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EPA Gives Indoor Air Quality Award to Hamden Schools in Connecticut

Release Date: 01/14/03
Contact Information: Peyton Fleming, EPA Press Office, 617-918-1008

BOSTON – The U.S. Environmental Protection Agency today presented the Hamden Public Schools in Connecticut with a national award for improving indoor air quality.

Hamden Public Schools have fully implemented EPA's national Tools for Schools program, a nationwide initiative to help school officials assess and prevent indoor air quality problems and reduce exposure to asthma-causing substances.

"Hamden is a national leader in our effort to make Connecticut schools, and schools all across the nation, healthy and more conducive for learning," said Robert W. Varney, regional administrator of EPA's New England office."Schools using the 'Tools for Schools' program are seeing tangible reductions in asthma episodes and I urge other schools to follow their examples."

"We're really pleased to give this award to Hamden because they were the first school system in Connecticut to implement Tools for Schools in all their schools," said Kenny Foscue, health educator at the Connecticut Department of Public Health. "Hamden has assisted other school systems, including North Haven and Madison, in launching Tools for Schools in their systems."

"We are honored to receive this prestigious award," said Superintendent of Schools Alida Begina. "I would like to credit my teaching and administrative staff for their efforts in implementing better air quality in our schools."

Hamden's award was presented today by EPA and the Connecticut School Indoor Environment Resource Team at a meeting of the Hamden School Board of Education in Hamden. The Resource team is a consortium of state and federal agencies that helps Connecticut schools implement Tools for Schools.

Hamden began using Tools for Schools after nurses in the district learned about the program and introduced the kit to administrators and other school staff. Using Tools for Schools as a guide, all Hamden school staff participated in training sessions and building walkthroughs.

Since using Tools for Schools, Hamden Public Schools has experienced a noticeable decrease in student absenteeism, decreased student visits to the school nurse for asthma and inhaler usage, and a reduction in incidents of headaches and flu-like health symptoms.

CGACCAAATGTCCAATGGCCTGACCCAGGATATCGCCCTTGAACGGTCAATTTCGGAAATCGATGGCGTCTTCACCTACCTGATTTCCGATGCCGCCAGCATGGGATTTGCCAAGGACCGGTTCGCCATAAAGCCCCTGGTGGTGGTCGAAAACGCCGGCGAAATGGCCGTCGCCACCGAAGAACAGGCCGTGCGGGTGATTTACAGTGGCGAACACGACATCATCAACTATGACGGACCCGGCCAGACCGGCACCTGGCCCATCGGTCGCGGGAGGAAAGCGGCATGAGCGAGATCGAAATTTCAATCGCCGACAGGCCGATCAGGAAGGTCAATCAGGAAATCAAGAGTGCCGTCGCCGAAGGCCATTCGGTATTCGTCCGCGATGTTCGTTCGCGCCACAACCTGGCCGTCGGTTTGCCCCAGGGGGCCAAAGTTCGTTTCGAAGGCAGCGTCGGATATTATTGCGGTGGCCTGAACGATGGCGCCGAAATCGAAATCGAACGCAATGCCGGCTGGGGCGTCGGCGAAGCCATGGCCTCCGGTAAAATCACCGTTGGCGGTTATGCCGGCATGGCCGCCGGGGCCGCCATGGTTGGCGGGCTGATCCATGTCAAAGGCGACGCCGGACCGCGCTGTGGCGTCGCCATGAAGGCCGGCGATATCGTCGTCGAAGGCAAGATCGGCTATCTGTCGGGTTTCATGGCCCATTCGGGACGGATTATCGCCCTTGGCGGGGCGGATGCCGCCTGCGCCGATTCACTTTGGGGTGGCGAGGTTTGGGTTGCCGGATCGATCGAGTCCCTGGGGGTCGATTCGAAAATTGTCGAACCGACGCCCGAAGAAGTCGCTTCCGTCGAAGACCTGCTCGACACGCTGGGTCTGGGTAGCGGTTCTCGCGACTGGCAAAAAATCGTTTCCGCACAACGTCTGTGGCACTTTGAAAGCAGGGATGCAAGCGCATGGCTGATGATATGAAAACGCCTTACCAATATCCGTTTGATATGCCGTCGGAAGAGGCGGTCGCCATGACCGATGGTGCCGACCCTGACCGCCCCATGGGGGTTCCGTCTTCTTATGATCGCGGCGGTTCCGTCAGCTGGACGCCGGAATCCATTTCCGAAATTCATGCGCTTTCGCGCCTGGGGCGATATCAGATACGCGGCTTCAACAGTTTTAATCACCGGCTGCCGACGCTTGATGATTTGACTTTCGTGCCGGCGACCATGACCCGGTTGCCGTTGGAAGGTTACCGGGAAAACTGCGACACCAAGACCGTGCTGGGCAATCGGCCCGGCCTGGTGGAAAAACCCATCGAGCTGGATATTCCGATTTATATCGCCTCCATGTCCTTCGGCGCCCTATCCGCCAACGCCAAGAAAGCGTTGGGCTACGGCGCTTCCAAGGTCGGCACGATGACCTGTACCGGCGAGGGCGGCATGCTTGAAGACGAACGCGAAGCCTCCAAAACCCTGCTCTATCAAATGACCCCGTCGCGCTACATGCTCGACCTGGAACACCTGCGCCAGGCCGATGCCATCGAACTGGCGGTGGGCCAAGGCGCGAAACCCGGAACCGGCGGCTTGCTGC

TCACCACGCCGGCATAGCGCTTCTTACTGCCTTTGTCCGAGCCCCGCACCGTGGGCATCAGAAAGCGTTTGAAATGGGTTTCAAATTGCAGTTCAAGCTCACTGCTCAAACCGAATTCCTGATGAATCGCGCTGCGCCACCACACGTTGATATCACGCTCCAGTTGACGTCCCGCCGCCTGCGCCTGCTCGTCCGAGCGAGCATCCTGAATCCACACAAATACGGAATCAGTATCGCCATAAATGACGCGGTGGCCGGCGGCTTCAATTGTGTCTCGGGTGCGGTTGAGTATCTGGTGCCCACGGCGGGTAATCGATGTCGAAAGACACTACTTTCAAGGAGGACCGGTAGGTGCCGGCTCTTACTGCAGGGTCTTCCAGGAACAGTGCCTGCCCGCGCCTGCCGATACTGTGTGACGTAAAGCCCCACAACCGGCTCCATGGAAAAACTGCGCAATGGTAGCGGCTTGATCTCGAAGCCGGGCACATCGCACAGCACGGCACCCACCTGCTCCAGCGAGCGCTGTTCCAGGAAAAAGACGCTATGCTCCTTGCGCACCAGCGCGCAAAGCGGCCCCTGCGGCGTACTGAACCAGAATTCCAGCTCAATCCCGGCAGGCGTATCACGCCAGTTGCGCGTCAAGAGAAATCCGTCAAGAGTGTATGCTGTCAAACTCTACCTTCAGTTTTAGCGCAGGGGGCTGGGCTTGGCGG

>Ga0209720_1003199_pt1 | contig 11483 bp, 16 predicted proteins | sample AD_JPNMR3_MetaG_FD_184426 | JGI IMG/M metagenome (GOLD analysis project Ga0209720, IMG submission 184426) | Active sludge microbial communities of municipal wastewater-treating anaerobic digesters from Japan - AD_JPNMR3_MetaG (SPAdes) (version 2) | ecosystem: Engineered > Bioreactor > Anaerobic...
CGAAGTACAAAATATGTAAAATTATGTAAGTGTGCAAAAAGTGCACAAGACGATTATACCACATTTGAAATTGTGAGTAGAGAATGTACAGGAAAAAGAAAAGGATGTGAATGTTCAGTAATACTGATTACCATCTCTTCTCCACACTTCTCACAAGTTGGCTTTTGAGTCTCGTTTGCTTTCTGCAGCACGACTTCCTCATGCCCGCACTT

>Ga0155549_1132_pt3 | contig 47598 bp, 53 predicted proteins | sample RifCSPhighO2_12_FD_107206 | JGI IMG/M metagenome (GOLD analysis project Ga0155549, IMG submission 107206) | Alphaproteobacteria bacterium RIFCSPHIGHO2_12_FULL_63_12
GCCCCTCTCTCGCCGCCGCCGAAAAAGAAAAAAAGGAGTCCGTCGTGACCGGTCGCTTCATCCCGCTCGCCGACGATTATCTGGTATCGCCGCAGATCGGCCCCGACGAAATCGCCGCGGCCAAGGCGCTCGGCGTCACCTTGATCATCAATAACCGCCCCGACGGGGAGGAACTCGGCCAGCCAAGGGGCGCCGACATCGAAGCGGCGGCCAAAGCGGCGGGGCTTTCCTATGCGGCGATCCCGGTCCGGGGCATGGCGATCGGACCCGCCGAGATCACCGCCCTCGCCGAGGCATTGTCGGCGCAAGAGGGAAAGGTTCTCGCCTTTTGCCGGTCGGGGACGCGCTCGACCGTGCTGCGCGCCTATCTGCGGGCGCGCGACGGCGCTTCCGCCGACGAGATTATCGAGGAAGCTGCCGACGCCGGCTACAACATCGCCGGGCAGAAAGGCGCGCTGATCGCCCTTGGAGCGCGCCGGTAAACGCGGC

Tools for School is a critical piece of EPA New England's Children's Health Initiative. The campaign strives to create healthier and safer classrooms, homes and a cleaner outdoors. More than 550 schools in New England have joined the "Tools for School" program since the Children's Health Initiative was launched in the fall of 2000. Of these, 180 of the schools are in 36 Connecticut school districts. Connecticut is the national leader in adopting Tools for Schools programs, thanks in large part to the Connecticut Environment Indoor Air Resource Team.

The Indoor Air Resource Team is sponsoring a statewide conference on indoor air quality in schools Sat. April 5 in The Hastings Hotel and Conference Center in Hartford. The conference is open to public and more information is available by calling the Conn. Department of Public Health at 860-509-7742.

Nationally, EPA has issued a call to action against indoor air pollution in schools and the asthma epidemic in children. Recent reports show that more than 50 percent of our nation's schools have poor ventilation and significant sources of pollution in buildings where nearly 55 million students, teachers and school staff spend time. This especially effects children with asthma who are particularly susceptible to indoor pollutants.

The incidence of asthma in young children has risen by 160 percent in the last 15 years. The condition is responsible for 10 million missed school days per year, making it the leading cause of absenteeism due to a chronic illness. Asthma also disproportionately affects African Americans, Hispanics and children from low-income families.

EPA's Tools for Schools program and the kit which accompanies it shows schools how to carry out a practical plan of action to improve indoor air problems at little or no cost using straightforward activities and in-house staff. EPA's new action kit includes checklists for all school employees, a flexible step-by-step guide for coordinating the checklists, an Indoor Air Quality Problem Solving Wheel, a fact-sheet on indoor air pollution issues and sample policies and memos.

EPA's goal is to encourage school officials nationwide to take action this school year to protect the health of students and staff and to create more productive learning environments.

"Our children have a right to a healthy learning environment," Varney said. "Indoor air pollutants, such as mold, can trigger asthma attacks. This is a serious concern because about one of every 13 school-age children suffers from asthma and that rate is climbing."